In an article published by the Walrus magazine, CAMH's Dr. Kwame McKenzie writes about the controversial new fifth edition of the Diagnostic and Statistical Manual of Mental Disorders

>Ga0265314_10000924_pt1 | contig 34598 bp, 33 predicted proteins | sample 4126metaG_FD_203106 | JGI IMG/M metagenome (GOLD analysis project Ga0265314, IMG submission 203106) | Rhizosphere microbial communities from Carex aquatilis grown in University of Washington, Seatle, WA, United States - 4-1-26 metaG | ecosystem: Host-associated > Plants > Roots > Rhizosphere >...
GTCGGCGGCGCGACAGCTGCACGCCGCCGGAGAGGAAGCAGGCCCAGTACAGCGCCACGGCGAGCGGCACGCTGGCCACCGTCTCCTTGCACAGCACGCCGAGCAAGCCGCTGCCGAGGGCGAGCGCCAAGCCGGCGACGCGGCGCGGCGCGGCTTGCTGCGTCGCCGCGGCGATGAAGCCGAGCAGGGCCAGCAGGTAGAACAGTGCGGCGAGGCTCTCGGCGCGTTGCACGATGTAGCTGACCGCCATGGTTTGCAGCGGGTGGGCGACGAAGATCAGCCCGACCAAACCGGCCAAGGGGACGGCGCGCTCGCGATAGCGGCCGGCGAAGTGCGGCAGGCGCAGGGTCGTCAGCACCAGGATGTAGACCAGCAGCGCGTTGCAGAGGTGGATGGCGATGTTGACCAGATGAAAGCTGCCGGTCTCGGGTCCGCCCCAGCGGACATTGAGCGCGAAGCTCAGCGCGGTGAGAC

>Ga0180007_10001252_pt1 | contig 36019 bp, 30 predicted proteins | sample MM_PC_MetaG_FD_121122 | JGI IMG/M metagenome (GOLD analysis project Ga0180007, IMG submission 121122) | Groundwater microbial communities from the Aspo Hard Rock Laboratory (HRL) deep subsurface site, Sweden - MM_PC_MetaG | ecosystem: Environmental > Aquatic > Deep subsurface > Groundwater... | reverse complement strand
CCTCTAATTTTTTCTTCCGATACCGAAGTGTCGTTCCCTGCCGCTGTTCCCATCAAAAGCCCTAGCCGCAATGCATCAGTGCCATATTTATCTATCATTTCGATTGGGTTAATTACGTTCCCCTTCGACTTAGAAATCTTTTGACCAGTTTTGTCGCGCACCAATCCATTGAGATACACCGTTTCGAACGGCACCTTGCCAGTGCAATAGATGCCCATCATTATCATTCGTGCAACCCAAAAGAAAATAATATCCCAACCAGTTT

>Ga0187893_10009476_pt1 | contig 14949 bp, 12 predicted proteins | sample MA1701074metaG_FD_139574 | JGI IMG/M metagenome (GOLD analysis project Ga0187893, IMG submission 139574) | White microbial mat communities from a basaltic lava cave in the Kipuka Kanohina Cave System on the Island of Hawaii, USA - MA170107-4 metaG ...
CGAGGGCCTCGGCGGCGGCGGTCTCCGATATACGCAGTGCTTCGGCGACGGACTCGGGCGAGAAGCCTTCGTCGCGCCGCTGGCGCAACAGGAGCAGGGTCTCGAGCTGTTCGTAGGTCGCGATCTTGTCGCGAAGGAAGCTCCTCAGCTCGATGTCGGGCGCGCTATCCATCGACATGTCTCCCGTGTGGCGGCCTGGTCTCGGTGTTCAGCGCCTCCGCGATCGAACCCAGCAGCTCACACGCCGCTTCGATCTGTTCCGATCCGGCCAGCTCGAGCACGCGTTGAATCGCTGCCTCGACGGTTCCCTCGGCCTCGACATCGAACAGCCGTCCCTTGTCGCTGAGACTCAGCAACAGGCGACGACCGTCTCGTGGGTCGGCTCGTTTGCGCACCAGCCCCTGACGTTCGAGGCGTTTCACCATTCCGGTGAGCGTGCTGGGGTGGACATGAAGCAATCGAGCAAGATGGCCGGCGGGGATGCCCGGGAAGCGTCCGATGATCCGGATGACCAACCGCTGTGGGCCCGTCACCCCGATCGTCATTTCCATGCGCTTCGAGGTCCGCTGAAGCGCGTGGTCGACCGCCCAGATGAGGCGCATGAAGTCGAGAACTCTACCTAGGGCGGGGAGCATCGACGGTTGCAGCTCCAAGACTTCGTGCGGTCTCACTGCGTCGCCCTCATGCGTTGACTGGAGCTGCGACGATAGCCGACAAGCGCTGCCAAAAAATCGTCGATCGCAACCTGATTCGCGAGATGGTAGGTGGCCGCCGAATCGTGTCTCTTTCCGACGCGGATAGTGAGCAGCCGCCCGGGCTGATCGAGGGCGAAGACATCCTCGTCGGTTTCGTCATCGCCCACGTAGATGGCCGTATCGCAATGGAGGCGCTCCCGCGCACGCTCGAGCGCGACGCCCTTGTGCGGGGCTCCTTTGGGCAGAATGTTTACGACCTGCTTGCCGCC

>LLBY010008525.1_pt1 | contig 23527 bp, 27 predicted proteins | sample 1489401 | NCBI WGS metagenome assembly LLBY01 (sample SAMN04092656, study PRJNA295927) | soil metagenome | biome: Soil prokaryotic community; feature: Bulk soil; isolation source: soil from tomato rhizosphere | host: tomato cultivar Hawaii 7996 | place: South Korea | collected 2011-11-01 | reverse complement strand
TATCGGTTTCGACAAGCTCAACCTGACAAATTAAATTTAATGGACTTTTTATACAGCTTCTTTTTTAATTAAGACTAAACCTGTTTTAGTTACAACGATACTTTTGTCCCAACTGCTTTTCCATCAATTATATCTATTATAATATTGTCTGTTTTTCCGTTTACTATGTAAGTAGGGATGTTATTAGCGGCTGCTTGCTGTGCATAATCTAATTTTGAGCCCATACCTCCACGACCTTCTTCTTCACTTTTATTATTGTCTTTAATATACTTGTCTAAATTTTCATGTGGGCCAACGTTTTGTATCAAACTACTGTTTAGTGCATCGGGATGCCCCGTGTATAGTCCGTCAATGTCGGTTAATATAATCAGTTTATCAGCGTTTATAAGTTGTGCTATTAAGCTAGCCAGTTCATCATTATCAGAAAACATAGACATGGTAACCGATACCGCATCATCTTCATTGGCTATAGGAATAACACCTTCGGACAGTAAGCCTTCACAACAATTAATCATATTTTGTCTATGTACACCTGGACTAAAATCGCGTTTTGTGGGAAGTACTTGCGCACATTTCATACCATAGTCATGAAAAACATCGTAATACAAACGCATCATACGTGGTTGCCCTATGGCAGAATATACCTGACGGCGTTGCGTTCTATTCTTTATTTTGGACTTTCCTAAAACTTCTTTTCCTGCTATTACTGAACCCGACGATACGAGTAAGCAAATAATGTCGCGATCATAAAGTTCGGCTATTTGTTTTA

A year ago, at the end of a University of Toronto lecture on mental health promotion, I asked 400 medical students whether they would be content if psychiatrists moved them from being distraught to a state of “normal unhappiness.” My mentor had asked me the same question when I began my training. The concept of normal unhappiness helped me accept that things were not always going to go well, and it also helped me understand my role as a psychiatrist: to intervene when time alone could not heal, and when my patients and their families or their communities could not cope. This concept of normal unhappiness has long been the standard in therapy courses, and I have raised it with my own students on and off for the past twenty-five years. That day, though, it was on my mind for other reasons.
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